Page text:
Comorbid alcohol dependence and anxiety disorders: A national survey
Objective: The goal of this study was to describe onset of comorbid anxiety disorders and alcohol dependence based on a large national survey of the U.S. adult population and to explore and describe these patterns by gender. Methods: Using Wave 1 of the National Epidemiologic Survey on Alcohol and Related Conditions (NESARC) data, we compared age at onset and temporal ordering of onset of comorbid alcohol dependence and anxiety disorders. Analyses were stratified by gender. Mean ages at onset were calculated, and Wald F-tests were used to assess differences in ages at onset, accounting for the complex survey design of the NESARC. Weighted estimates were used, adjusted to be representative of the U.S. population on various sociodemographic variables based on the 2000 Decennial Census. Results: Differences in temporal ordering were observed but varied by disorder combination. The majority (65%) had a primary (earliest onset) anxiety disorder, while the remaining 35% had a primary alcohol dependence diagnosis. Age at onset for some individuals with an anxiety disorder comorbid with alcohol dependence was earlier than for those with an anxiety disorder alone. Among individuals with comorbid social phobia and alcohol dependence and with comorbid specific phobia and alcohol dependence, it was more common to experience anxiety disorder as the primary diagnosis. Conversely, among individuals with comorbid panic disorder and alcohol dependence and with generalized anxiety disorder and alcohol dependence, it was more common to experience alcohol dependence as the primary diagnosis. Women were more likely to report having multiple comorbid anxiety disorders. No gender differences were found in terms of age at onset or temporal ordering of onset of comorbid disorders. Conclusions: Subsets of individuals with comorbid disorders exist, some whose primary diagnosis is alcohol dependence, and a majority of individuals whose primary diagnosis is an anxiety disorder with significant variability in age and temporal ordering of onset and few gender differences. Improved understanding of patterns of comorbidity and lag time between the onsets of specific disorders may enable us to identify potential groups for early intervention. © 2013 Copyright Taylor and Francis Group, LLC.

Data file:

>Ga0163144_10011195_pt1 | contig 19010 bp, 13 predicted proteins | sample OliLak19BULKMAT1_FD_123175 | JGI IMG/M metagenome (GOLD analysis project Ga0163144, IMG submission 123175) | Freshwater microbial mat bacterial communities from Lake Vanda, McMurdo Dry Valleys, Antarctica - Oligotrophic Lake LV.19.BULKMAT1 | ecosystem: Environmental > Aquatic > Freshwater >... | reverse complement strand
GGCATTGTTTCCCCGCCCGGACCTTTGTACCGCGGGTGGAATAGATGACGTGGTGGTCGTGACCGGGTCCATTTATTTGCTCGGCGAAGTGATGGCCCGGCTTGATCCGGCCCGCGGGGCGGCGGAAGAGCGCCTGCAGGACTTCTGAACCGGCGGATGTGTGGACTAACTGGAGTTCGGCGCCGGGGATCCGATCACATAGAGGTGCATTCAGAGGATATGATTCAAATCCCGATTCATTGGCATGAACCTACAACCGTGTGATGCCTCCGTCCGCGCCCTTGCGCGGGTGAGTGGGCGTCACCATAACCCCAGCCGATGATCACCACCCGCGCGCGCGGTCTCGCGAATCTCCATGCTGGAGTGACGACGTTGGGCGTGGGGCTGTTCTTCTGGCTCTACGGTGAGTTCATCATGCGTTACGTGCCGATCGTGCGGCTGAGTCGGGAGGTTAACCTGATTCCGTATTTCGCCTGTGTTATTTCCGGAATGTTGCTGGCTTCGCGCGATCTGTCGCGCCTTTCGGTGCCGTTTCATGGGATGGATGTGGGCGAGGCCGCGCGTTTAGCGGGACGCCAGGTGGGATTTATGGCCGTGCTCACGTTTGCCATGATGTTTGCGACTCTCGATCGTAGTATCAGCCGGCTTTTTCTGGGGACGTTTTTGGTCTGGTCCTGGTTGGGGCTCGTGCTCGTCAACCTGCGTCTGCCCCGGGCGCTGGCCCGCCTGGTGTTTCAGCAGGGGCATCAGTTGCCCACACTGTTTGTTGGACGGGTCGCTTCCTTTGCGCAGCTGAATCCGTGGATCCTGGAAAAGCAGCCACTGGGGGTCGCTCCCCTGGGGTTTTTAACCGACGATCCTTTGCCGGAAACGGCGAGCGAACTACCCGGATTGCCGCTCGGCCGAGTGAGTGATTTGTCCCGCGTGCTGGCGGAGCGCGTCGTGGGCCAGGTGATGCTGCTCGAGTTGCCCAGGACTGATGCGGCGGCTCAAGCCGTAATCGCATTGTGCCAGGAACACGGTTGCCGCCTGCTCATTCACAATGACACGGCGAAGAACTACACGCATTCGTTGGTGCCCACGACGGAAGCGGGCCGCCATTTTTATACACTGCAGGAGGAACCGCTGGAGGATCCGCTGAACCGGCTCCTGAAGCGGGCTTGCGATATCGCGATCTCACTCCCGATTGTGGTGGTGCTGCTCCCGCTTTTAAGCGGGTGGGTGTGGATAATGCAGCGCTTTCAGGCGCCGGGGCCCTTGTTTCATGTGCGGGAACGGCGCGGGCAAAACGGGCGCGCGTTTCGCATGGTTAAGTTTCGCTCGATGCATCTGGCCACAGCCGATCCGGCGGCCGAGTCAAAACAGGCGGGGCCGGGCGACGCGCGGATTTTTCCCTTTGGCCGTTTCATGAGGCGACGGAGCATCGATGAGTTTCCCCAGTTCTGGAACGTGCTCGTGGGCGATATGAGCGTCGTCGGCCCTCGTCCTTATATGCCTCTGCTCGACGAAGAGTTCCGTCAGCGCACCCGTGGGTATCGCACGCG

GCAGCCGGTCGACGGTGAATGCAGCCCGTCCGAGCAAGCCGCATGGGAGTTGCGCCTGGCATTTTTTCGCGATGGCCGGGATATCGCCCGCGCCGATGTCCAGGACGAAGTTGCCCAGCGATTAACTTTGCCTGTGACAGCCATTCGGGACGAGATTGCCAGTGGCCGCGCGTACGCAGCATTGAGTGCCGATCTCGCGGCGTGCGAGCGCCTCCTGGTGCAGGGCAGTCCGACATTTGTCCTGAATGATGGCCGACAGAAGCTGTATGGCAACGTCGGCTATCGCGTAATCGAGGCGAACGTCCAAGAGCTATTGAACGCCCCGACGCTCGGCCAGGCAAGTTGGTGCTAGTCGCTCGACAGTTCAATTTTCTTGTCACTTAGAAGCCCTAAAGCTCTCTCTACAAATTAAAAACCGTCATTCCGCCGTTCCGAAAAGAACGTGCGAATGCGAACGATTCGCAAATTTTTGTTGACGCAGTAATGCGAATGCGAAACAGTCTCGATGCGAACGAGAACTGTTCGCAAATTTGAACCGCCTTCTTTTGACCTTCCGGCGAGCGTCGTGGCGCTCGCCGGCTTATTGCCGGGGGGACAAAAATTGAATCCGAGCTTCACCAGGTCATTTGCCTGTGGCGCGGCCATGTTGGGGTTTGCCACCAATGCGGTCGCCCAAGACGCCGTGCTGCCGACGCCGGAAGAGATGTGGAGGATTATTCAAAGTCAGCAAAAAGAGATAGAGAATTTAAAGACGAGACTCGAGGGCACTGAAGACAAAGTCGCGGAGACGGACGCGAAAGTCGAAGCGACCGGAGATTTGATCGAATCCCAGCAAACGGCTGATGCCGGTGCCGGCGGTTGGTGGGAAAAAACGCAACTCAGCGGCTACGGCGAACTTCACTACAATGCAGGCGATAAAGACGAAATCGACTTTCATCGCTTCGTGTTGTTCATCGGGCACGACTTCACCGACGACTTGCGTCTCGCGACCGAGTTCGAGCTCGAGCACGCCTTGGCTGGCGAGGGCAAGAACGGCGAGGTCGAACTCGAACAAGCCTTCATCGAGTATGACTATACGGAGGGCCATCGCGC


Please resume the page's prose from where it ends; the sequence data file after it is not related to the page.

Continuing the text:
Pacek, LR; Storr, CL; Mojtabai, R; Green, KM; La Flair, LN; Alvanzo, AAH; Cullen, BA; Crum, RM
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